Neurol India Home 

Year : 2009  |  Volume : 57  |  Issue : 6  |  Page : 819--821

Cerebral pial arteriovenous fistula with associated varix treated by direct surgery

Hiroshi Yokota1, Kazuhiro Yokoyama1, Yoshitomo Uchiyama1, Seiji Kinoshita2,  
1 Department of Neurosurgery, Higashiosaka City General Hospital, Osaka, Japan
2 Department of Pediatrics, Higashiosaka City General Hospital, Osaka, Japan

Correspondence Address:
Hiroshi Yokota
Department of Neurosurgery, Higashiosaka City General Hospital, Osaka

How to cite this article:
Yokota H, Yokoyama K, Uchiyama Y, Kinoshita S. Cerebral pial arteriovenous fistula with associated varix treated by direct surgery.Neurol India 2009;57:819-821

How to cite this URL:
Yokota H, Yokoyama K, Uchiyama Y, Kinoshita S. Cerebral pial arteriovenous fistula with associated varix treated by direct surgery. Neurol India [serial online] 2009 [cited 2023 Mar 30 ];57:819-821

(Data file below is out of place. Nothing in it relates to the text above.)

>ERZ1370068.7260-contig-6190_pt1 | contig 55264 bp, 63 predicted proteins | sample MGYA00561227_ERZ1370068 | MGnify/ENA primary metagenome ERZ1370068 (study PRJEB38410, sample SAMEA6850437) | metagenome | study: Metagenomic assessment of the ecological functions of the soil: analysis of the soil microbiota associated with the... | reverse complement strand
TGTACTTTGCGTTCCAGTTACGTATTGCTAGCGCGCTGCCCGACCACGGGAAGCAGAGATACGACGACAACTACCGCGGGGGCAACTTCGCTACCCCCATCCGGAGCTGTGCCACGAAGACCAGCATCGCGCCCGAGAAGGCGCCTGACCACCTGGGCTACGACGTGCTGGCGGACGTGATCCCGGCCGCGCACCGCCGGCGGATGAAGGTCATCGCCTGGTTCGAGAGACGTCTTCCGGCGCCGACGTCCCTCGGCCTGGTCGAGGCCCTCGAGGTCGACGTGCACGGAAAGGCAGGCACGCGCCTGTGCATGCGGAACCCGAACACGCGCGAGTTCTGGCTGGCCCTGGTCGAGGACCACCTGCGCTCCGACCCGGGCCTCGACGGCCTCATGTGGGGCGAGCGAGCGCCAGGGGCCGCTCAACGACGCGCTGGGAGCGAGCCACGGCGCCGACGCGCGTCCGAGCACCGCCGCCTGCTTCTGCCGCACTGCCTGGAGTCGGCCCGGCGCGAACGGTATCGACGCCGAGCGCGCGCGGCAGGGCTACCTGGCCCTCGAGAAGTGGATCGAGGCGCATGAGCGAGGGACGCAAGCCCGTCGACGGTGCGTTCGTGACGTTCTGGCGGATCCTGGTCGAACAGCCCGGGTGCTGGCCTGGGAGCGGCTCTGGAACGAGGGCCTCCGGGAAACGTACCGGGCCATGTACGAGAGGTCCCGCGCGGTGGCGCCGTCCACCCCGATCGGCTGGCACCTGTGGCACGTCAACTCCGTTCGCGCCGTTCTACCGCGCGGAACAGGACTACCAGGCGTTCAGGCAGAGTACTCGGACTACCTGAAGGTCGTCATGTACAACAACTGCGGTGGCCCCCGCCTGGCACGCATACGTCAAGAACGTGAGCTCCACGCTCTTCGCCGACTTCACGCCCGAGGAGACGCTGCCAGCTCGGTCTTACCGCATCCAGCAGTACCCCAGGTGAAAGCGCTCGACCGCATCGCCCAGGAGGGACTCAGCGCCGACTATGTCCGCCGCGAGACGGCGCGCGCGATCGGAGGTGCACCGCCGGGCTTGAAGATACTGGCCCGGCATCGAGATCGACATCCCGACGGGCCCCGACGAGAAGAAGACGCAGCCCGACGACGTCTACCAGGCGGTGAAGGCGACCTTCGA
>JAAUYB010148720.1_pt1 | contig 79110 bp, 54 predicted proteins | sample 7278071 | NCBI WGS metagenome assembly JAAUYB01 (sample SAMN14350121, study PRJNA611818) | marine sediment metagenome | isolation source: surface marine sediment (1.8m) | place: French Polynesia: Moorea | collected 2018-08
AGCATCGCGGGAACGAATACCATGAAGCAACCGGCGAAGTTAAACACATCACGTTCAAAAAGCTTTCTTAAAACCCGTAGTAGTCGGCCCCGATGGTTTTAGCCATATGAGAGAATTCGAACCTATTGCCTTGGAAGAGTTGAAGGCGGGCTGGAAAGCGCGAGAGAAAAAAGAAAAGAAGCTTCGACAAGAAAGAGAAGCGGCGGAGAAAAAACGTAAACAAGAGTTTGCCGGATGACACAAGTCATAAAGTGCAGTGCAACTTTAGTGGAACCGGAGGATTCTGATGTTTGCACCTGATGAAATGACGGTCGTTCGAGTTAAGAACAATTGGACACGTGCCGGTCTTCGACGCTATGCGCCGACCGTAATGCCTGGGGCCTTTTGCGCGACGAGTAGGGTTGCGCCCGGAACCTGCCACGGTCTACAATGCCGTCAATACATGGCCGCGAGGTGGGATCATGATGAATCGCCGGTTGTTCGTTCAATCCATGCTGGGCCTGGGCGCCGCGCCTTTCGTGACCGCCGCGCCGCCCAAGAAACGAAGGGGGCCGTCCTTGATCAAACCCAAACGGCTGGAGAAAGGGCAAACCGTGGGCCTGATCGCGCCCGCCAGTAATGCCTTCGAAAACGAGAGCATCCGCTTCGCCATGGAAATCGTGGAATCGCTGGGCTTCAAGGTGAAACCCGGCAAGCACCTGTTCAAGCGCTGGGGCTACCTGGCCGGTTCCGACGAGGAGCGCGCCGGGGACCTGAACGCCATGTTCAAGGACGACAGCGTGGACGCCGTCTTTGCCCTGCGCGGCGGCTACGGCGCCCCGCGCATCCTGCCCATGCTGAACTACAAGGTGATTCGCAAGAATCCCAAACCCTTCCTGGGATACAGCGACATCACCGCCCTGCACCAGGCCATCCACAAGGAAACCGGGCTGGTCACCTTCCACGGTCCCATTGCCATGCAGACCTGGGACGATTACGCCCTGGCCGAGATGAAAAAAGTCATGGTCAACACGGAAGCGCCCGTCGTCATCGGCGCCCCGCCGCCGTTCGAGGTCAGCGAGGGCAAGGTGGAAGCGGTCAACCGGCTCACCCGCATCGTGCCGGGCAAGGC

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Cerebral pial arteriovenous fistula (AVF), fistula between the pial or cortical arteries and a draining vein without an intervening vascular network is a rare vascular malformation. [1] The optimum treatment strategy is uncertain. Various treatment options include: Direct surgery, endovascular treatment or both. [1],[2],[3],[4],[5] Several recent reports have used endovascular techniques to treat AVF successfully. [6],[7],[8] We focus on the merits of direct surgical treatment of AVF in an easily accessible location.

A 14-year-old male presented with right focal onset convulsive seizures. Neurological examination was essentially normal. T2-weighted magnetic resonance (MR) images demonstrated a signal flow void lesion in the left parietal convexity, around which tortuous hypointensity was seen, suggesting an enlarged feeding artery and a draining vein [Figure 1]. A left internal carotid angiogram revealed an AVF between an enlarged angular artery and an associated varix in the ascending parietal vein with marked ectasia that drained into the superior sagittal sinus [Figure 2].